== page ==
Both officials insisted on the citizen’s duty to vote and clarified that one cannot be impartial in the elections, since it constitutes the opportunity to monitor the work of the deputies, distinguish and elect.
Cabinet chief Maqati highlighted the efforts of judges, officials and security apparatuses in holding the elections and wished that the coming days bring hope and kindness to Lebanon.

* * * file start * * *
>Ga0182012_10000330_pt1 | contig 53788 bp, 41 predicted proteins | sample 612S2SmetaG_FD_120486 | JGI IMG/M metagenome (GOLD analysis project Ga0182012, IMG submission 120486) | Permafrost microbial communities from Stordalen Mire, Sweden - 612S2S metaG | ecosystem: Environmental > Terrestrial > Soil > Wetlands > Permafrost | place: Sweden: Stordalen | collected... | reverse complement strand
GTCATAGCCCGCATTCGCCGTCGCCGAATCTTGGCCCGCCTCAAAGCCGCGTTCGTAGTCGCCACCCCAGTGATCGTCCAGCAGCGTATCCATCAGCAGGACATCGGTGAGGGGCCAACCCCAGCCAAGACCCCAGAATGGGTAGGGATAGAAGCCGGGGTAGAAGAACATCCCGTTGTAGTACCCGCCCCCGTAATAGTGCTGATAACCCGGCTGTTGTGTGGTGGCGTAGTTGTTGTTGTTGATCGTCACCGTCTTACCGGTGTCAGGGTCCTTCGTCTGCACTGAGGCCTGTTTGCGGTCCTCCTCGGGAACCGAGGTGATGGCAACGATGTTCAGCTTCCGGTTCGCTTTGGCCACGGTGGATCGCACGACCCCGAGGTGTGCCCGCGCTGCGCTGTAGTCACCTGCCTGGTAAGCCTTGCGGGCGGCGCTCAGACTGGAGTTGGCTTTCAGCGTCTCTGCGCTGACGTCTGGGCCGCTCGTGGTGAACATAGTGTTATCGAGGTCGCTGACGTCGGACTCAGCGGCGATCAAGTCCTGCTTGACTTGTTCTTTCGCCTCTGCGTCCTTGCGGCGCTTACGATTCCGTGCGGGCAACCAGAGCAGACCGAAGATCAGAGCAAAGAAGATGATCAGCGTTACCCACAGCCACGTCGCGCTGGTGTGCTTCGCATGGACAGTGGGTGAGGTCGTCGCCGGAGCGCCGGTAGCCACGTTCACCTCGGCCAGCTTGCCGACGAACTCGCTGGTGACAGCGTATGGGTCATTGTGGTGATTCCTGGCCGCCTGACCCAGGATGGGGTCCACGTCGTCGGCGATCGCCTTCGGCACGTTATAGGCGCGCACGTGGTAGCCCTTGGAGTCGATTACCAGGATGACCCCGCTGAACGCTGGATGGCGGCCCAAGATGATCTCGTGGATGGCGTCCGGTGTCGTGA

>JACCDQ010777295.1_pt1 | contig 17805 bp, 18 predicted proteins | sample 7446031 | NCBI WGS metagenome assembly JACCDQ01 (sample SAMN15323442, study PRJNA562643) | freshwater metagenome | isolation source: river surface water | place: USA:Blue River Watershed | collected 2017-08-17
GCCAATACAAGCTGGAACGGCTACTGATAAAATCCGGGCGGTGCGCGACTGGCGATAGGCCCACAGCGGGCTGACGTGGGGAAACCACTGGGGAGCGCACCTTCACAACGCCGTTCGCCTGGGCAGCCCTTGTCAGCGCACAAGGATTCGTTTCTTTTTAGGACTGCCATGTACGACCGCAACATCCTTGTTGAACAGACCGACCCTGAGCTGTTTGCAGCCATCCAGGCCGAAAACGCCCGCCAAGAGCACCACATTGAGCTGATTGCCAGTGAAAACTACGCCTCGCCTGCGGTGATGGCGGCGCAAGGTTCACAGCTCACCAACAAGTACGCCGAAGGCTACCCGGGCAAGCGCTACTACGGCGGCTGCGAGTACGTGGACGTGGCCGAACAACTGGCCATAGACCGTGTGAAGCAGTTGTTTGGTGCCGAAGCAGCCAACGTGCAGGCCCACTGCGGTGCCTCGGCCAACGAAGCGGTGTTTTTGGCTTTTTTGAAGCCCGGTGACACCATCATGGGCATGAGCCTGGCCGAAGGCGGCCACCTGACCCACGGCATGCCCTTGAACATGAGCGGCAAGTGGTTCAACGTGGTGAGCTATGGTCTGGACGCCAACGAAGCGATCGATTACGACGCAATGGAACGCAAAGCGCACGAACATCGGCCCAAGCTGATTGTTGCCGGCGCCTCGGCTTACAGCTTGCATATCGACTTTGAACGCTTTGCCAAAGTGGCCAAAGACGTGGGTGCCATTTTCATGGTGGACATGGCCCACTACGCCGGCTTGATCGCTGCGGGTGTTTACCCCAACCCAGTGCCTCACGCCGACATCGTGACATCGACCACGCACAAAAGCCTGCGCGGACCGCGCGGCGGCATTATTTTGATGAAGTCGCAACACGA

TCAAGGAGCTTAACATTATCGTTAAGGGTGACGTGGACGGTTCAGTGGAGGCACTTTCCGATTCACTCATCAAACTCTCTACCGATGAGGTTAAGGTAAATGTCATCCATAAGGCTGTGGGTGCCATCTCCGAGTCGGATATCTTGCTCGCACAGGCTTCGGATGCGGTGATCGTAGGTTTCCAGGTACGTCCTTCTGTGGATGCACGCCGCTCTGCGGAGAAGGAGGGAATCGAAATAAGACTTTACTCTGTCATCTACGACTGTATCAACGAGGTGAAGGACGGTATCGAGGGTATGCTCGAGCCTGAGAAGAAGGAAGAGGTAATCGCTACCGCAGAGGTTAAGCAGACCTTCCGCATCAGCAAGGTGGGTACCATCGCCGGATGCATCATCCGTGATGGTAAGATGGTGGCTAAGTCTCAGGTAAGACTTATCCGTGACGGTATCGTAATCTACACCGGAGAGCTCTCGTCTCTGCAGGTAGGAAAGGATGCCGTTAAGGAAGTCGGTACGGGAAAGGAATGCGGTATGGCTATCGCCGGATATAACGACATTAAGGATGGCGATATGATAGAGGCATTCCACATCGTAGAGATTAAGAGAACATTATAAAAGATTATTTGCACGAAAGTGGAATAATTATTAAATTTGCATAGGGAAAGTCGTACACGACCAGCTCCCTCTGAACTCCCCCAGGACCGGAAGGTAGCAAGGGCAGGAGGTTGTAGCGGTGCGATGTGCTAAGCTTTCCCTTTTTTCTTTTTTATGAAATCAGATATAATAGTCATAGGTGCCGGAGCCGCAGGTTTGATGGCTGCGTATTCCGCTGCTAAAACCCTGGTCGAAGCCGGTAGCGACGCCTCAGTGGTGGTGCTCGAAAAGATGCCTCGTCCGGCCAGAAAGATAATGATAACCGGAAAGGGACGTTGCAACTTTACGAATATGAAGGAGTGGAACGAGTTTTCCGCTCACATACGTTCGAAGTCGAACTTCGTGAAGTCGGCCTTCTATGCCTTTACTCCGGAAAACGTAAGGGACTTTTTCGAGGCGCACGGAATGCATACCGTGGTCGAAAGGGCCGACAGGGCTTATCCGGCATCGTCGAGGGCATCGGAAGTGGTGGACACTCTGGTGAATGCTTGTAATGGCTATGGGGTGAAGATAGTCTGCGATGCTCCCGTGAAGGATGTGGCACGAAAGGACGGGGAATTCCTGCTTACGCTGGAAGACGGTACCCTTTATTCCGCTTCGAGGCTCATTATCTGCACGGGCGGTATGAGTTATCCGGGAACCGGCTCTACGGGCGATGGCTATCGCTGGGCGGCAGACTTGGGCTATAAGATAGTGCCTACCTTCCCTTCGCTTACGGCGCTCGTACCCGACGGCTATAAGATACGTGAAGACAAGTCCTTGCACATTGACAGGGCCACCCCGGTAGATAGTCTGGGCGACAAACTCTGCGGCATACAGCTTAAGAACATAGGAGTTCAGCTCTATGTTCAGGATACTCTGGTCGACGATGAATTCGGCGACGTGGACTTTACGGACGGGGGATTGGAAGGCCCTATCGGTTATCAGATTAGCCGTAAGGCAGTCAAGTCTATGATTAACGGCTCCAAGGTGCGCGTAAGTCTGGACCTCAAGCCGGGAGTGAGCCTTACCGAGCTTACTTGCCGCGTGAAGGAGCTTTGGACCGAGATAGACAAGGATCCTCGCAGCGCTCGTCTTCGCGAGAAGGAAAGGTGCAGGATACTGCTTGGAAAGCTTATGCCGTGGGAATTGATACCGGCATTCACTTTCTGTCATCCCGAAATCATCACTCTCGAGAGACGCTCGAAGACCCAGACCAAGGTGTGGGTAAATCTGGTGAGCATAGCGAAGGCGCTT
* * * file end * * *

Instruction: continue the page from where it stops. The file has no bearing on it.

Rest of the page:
The polling stations opened in the eight governorates and 25 districts throughout the country from 07:00 local time amid strict security measures enforced by the Army and the Internal Security Forces.
A total of 718 candidates on 103 electoral lists will compete for the 128-seat parliament, evenly divided between Christians and Muslims.
Observer teams from the European Union, the Arab League and the Lebanese Association for Democratic Elections assess the voting process in the country.
Lebanon convened the elections last December after the social outbreak in the fall of 2019 and the explosion in the Port of Beirut that caused more than 200 deaths in August 2020.